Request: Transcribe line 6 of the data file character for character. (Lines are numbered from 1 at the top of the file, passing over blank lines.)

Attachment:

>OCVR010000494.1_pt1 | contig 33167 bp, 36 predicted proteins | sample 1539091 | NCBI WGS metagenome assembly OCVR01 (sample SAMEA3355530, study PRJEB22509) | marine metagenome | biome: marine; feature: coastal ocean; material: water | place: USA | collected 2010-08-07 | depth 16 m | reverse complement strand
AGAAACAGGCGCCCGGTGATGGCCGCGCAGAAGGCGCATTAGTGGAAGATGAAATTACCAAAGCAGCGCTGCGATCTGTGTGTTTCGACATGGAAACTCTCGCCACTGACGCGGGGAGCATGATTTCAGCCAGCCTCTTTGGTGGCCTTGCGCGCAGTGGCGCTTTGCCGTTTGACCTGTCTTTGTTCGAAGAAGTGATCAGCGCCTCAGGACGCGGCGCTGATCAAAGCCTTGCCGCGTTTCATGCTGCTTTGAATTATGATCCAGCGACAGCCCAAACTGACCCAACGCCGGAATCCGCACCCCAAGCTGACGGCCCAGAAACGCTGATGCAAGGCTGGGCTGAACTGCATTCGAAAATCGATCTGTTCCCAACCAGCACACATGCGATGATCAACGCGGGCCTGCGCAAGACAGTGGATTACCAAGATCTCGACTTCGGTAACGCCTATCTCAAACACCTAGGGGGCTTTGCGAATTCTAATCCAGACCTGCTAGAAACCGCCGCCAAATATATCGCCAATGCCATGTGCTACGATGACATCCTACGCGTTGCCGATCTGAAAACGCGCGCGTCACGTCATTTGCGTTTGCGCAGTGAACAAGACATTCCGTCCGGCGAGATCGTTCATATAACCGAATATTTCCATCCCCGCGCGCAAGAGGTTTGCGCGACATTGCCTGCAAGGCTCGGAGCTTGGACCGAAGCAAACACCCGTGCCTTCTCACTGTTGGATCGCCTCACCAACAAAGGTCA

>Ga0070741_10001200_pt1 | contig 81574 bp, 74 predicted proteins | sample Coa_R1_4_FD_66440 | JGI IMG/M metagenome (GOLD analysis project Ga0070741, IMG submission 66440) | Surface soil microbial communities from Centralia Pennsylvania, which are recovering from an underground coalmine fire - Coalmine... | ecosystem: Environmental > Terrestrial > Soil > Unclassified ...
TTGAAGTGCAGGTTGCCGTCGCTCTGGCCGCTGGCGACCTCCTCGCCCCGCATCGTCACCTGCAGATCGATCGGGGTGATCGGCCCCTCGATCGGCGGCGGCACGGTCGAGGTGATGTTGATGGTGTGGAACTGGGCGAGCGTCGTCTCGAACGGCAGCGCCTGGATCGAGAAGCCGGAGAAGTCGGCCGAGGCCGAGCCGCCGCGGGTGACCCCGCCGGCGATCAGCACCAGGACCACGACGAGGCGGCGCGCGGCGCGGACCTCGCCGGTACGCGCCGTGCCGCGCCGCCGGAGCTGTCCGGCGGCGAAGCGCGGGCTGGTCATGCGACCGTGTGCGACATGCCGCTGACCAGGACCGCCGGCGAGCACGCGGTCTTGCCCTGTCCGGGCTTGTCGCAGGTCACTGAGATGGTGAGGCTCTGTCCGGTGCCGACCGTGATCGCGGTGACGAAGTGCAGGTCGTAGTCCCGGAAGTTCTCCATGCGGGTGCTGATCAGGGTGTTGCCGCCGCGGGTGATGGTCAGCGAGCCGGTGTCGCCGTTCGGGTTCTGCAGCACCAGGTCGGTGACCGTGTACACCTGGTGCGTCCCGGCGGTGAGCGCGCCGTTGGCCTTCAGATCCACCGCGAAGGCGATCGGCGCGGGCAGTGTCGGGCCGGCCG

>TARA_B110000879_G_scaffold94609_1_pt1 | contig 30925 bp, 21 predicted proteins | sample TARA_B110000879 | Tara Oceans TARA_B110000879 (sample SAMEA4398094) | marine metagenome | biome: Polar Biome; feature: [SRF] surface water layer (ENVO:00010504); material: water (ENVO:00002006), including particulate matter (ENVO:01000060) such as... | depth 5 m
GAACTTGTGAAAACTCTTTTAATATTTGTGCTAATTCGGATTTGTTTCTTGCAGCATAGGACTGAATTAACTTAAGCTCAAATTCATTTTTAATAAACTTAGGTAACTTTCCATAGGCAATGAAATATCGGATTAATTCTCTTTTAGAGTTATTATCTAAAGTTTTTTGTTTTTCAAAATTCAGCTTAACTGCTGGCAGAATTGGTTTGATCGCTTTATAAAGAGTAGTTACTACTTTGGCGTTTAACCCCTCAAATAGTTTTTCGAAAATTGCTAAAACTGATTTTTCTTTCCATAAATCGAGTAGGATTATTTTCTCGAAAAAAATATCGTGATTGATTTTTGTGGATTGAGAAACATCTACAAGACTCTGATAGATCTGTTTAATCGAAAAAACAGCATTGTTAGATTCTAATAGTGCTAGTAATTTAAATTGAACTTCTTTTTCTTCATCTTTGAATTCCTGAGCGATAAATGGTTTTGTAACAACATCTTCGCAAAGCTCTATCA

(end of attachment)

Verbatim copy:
GAACTTGTGAAAACTCTTTTAATATTTGTGCTAATTCGGATTTGTTTCTTGCAGCATAGGACTGAATTAACTTAAGCTCAAATTCATTTTTAATAAACTTAGGTAACTTTCCATAGGCAATGAAATATCGGATTAATTCTCTTTTAGAGTTATTATCTAAAGTTTTTTGTTTTTCAAAATTCAGCTTAACTGCTGGCAGAATTGGTTTGATCGCTTTATAAAGAGTAGTTACTACTTTGGCGTTTAACCCCTCAAATAGTTTTTCGAAAATTGCTAAAACTGATTTTTCTTTCCATAAATCGAGTAGGATTATTTTCTCGAAAAAAATATCGTGATTGATTTTTGTGGATTGAGAAACATCTACAAGACTCTGATAGATCTGTTTAATCGAAAAAACAGCATTGTTAGATTCTAATAGTGCTAGTAATTTAAATTGAACTTCTTTTTCTTCATCTTTGAATTCCTGAGCGATAAATGGTTTTGTAACAACATCTTCGCAAAGCTCTATCA